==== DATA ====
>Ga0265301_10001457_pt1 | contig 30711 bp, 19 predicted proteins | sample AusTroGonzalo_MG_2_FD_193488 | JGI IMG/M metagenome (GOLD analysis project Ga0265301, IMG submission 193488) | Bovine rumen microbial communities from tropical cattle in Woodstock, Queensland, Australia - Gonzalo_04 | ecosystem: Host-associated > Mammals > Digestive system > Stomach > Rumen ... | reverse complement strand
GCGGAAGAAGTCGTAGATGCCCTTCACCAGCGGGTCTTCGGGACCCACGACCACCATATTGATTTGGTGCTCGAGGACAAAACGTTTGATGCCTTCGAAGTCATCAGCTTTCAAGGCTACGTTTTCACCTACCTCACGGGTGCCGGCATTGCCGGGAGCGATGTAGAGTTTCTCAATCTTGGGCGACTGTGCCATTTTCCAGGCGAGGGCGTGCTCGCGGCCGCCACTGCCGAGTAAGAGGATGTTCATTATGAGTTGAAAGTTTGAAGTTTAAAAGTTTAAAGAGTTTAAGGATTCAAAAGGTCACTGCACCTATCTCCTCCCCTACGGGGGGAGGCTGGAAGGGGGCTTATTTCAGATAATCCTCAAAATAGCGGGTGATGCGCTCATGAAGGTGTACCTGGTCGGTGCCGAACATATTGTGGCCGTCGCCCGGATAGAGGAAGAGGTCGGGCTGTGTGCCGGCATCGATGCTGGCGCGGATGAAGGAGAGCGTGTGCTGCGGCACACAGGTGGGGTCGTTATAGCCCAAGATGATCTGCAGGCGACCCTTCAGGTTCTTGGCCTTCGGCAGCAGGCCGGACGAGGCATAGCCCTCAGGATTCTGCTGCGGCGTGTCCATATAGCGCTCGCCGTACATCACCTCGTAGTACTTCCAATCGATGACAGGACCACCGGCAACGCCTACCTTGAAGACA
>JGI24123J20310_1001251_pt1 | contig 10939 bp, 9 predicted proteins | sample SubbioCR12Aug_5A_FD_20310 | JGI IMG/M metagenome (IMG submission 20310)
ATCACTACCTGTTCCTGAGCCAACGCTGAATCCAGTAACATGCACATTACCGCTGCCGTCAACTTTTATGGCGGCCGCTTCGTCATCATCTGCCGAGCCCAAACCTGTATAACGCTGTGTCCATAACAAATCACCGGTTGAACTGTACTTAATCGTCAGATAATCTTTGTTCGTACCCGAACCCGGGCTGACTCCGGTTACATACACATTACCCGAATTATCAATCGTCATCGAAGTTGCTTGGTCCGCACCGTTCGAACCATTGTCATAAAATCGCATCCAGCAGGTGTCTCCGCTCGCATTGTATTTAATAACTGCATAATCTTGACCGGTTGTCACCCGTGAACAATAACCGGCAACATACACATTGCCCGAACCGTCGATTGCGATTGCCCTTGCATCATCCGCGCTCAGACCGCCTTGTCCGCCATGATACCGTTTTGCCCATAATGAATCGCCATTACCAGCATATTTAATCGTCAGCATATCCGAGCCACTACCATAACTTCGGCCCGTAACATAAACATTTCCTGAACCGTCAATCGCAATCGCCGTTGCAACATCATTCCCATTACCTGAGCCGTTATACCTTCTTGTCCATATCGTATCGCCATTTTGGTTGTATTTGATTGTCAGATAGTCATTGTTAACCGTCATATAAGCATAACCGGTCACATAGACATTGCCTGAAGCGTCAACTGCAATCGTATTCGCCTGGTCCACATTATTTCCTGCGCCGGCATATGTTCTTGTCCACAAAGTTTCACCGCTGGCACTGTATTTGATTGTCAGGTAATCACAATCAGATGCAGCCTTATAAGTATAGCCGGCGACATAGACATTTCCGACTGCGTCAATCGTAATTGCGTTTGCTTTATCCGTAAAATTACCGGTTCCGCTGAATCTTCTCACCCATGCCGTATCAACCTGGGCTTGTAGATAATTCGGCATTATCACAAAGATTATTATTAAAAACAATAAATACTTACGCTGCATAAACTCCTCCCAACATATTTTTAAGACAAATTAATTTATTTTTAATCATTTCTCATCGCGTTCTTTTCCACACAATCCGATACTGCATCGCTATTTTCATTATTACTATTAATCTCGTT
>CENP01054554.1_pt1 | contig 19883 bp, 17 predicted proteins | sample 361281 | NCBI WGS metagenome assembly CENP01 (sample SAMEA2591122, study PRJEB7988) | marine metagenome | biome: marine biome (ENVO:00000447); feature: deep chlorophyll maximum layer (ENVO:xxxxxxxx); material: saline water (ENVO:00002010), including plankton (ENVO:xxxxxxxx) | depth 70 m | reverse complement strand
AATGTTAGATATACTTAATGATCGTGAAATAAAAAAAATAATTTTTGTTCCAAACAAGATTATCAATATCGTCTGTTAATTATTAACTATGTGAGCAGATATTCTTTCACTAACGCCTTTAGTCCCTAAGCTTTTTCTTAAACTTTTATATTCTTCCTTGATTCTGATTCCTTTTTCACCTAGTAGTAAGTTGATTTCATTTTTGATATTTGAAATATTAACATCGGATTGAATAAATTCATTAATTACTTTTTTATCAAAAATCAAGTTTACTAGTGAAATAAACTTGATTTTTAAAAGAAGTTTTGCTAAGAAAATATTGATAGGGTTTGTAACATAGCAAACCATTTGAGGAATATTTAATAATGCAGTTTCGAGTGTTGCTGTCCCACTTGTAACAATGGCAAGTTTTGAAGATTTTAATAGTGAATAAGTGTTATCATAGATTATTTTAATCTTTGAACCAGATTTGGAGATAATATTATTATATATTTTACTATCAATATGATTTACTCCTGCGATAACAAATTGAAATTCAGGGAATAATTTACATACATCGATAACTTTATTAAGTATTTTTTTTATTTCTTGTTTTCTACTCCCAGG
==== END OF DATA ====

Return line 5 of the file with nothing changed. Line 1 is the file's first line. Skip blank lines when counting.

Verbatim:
>CENP01054554.1_pt1 | contig 19883 bp, 17 predicted proteins | sample 361281 | NCBI WGS metagenome assembly CENP01 (sample SAMEA2591122, study PRJEB7988) | marine metagenome | biome: marine biome (ENVO:00000447); feature: deep chlorophyll maximum layer (ENVO:xxxxxxxx); material: saline water (ENVO:00002010), including plankton (ENVO:xxxxxxxx) | depth 70 m | reverse complement strand